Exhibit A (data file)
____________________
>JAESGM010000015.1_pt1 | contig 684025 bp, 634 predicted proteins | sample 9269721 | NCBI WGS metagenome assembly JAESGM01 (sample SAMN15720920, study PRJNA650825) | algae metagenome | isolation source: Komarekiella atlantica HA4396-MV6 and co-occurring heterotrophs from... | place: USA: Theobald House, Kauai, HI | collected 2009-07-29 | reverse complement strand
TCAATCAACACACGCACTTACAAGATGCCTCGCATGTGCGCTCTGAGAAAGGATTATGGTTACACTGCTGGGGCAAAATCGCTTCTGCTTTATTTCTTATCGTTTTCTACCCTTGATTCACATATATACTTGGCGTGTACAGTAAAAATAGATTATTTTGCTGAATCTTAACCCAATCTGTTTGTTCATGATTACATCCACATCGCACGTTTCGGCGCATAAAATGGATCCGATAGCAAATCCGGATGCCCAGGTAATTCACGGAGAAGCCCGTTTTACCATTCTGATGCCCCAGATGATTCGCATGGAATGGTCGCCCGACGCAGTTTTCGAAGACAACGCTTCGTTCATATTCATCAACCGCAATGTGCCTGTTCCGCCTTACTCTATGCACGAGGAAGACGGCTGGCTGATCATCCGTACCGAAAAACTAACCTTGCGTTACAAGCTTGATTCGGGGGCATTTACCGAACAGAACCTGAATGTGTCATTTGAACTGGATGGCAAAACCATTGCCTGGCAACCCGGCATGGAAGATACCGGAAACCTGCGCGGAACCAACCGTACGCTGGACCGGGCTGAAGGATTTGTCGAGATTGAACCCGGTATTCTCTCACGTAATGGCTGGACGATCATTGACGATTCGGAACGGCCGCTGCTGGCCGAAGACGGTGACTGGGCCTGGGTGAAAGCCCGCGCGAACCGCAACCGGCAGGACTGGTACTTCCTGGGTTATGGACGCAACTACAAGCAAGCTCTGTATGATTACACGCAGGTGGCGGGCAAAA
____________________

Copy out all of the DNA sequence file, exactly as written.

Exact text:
>JAESGM010000015.1_pt1 | contig 684025 bp, 634 predicted proteins | sample 9269721 | NCBI WGS metagenome assembly JAESGM01 (sample SAMN15720920, study PRJNA650825) | algae metagenome | isolation source: Komarekiella atlantica HA4396-MV6 and co-occurring heterotrophs from... | place: USA: Theobald House, Kauai, HI | collected 2009-07-29 | reverse complement strand
TCAATCAACACACGCACTTACAAGATGCCTCGCATGTGCGCTCTGAGAAAGGATTATGGTTACACTGCTGGGGCAAAATCGCTTCTGCTTTATTTCTTATCGTTTTCTACCCTTGATTCACATATATACTTGGCGTGTACAGTAAAAATAGATTATTTTGCTGAATCTTAACCCAATCTGTTTGTTCATGATTACATCCACATCGCACGTTTCGGCGCATAAAATGGATCCGATAGCAAATCCGGATGCCCAGGTAATTCACGGAGAAGCCCGTTTTACCATTCTGATGCCCCAGATGATTCGCATGGAATGGTCGCCCGACGCAGTTTTCGAAGACAACGCTTCGTTCATATTCATCAACCGCAATGTGCCTGTTCCGCCTTACTCTATGCACGAGGAAGACGGCTGGCTGATCATCCGTACCGAAAAACTAACCTTGCGTTACAAGCTTGATTCGGGGGCATTTACCGAACAGAACCTGAATGTGTCATTTGAACTGGATGGCAAAACCATTGCCTGGCAACCCGGCATGGAAGATACCGGAAACCTGCGCGGAACCAACCGTACGCTGGACCGGGCTGAAGGATTTGTCGAGATTGAACCCGGTATTCTCTCACGTAATGGCTGGACGATCATTGACGATTCGGAACGGCCGCTGCTGGCCGAAGACGGTGACTGGGCCTGGGTGAAAGCCCGCGCGAACCGCAACCGGCAGGACTGGTACTTCCTGGGTTATGGACGCAACTACAAGCAAGCTCTGTATGATTACACGCAGGTGGCGGGCAAAA